One night, a patient known to Dr. Anna Fitzgerald was brought by ambulance to Boston Medical Center's psychiatric emergency room.
Hundreds of patients were known to Fitzgerald — they met her once, then identified her as their doctor ever after. In the under-resourced bustle that is emergency psychiatry, Fitzgerald rested her calm gaze on -- and only on — whoever was in front of her.
“I don’t want to get too hokey about this,” recalled her friend and colleague Dr. Peggy Johnson. “But it was like watching a skilled artist of any type perform their craft.”
Johnson was in the ER with her on that particular night. To describe the patient as agitated was an understatement.
“And she walked into the room fearlessly, and they responded to her almost immediately, said, ‘Okay I will talk with you if you get me coffee,'" Johnson said.
In the waiting room, patients with major mental illnesses, homelessness, substance abuse and medical complications waited to be seen. That’s what emergency psychiatry is: Endless need in constant crisis. There’s no time to spare.
Fitzgerald went to Dunkin Donuts.
“So she gets the coffee, and she brings it back,” Johnson said. “I kid you not: The patient took the medication, drank the coffee and proceeded with this extensive evaluation.”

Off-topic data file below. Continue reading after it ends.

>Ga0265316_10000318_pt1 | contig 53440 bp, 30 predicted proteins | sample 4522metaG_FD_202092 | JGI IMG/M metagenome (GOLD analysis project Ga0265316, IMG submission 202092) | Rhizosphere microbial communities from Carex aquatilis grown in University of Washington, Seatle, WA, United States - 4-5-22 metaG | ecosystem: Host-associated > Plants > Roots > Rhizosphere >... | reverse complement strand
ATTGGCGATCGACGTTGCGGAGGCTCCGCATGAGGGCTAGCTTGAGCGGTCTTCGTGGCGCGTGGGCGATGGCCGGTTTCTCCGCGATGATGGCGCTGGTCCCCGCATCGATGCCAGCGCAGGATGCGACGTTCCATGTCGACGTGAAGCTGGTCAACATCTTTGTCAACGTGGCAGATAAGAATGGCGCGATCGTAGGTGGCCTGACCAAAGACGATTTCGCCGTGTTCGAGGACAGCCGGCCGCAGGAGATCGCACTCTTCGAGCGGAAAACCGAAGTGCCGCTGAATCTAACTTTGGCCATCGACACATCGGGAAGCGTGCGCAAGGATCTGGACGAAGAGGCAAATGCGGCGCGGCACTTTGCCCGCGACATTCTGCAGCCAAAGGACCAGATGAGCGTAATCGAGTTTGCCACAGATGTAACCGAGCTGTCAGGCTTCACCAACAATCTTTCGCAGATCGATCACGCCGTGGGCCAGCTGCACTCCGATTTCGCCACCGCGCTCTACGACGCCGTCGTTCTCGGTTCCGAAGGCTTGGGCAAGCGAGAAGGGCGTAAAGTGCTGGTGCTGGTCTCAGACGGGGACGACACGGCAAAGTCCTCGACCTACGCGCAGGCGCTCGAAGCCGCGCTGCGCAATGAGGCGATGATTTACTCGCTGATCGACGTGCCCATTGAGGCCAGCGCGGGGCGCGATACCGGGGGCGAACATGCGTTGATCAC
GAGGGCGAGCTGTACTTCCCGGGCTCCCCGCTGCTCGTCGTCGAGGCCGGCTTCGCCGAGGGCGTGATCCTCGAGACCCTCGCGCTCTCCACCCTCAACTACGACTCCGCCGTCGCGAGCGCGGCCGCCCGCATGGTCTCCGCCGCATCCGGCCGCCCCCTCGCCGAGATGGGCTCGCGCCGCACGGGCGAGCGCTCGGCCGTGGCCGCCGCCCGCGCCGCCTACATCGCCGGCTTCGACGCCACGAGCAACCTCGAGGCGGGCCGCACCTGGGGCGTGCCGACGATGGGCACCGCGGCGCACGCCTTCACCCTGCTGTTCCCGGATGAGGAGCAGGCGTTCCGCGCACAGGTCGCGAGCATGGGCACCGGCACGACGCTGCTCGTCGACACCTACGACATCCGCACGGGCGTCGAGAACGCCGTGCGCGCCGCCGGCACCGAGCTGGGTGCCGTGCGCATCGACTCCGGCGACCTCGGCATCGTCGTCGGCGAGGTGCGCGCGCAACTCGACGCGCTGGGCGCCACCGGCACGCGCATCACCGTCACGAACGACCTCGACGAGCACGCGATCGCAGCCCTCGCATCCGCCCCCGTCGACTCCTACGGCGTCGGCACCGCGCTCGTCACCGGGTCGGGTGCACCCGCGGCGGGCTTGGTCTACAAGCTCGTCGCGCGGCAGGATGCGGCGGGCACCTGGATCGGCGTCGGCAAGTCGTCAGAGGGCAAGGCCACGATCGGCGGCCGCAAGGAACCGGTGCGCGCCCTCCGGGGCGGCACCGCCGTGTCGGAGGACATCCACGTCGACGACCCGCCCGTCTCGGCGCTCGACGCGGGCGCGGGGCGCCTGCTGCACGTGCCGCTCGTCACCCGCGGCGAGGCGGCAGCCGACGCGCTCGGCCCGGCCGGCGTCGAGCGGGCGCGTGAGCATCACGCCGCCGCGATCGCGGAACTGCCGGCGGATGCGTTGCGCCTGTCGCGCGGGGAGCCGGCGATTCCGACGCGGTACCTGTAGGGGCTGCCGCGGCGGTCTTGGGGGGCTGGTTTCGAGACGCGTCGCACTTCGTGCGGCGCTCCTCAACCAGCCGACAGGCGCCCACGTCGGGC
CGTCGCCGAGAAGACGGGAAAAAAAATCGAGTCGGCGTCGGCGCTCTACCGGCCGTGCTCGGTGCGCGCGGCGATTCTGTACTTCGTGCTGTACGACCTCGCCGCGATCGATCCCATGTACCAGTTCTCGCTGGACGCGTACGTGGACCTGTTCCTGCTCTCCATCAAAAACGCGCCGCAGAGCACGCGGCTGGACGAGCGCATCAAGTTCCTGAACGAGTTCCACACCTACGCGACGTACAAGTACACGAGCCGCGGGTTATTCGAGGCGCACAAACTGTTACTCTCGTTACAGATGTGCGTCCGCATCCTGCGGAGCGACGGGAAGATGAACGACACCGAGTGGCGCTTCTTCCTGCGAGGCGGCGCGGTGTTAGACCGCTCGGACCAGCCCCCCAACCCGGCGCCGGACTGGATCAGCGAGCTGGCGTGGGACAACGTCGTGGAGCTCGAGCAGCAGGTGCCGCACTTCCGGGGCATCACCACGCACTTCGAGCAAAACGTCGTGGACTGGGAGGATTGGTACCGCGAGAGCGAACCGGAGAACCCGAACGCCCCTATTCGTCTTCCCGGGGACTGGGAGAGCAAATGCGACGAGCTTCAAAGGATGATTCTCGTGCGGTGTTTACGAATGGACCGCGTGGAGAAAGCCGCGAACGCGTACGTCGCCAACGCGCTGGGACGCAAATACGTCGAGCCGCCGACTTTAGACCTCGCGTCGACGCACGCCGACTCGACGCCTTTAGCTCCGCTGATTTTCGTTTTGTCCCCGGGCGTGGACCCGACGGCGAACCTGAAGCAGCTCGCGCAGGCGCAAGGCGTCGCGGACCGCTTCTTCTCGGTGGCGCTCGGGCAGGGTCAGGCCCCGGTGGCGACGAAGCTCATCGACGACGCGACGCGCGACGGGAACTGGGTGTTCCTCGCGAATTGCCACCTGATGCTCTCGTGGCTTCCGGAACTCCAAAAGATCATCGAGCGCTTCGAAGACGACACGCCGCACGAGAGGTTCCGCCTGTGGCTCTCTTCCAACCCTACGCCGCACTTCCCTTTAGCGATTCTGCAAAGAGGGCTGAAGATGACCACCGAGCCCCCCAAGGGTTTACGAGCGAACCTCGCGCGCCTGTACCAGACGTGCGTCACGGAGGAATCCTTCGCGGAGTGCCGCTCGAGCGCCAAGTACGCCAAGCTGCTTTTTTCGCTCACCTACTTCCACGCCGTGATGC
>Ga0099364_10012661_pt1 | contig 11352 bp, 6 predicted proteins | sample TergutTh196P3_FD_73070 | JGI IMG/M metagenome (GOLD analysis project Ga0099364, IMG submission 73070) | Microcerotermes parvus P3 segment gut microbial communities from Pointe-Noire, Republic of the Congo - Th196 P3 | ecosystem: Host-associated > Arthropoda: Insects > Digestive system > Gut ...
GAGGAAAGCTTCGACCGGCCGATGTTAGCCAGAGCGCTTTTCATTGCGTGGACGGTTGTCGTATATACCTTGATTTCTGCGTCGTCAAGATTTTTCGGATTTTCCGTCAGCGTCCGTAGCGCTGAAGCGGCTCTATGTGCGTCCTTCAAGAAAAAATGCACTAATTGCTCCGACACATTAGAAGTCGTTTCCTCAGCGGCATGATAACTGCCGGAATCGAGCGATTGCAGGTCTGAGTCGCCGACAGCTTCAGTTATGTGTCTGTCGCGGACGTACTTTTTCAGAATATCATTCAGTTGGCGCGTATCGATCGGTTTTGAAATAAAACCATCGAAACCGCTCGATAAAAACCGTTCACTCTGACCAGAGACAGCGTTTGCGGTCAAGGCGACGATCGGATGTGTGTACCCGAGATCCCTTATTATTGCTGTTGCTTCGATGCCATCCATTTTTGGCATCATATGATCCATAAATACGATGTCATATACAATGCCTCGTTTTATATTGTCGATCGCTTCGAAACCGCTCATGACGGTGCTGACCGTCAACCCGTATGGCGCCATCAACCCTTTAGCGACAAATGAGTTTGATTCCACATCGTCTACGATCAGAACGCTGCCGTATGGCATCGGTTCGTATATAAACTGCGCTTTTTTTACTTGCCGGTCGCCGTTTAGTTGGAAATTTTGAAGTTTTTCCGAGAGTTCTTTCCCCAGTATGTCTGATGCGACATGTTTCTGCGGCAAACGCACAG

Over a 21-year career at Boston Medical Center, Dr. Fitzgerald cared for a marginalized population with concierge-like attention.
“How many times did I see her just perform a human act of kindness," Johnson said. "It was so straightforward. And this was just her way of being. “
Treating patients in the ER and the short-term crisis stabilization unit, Fitzgerald found their strengths instead of their sicknesses. In her patients, she saw resiliency and survival.
“She treated everyone as though they had something to teach her,” Johnson said. “And she was willing to learn from everyone. I think that in part is what added to her artistry."
Aside from providing eloquent care, she was an eloquent writer. Staff always recognized an Anna Fitzgerald chart note -- it was written with the beauty that prose can bring to description.
In April 2017, after a cancer had recurred, Fitzgerald sent an e-mail around to her colleagues.
“To those who are directly taking care of my patients, special thanks," she wrote.
"Please tell them the truth, and tell them I am grateful for them and their inspiration and courage, and that we will continue to take good care of them.”
To nominate someone for remembrance, please email firstname.lastname@example.org.
This segment aired on April 4, 2018.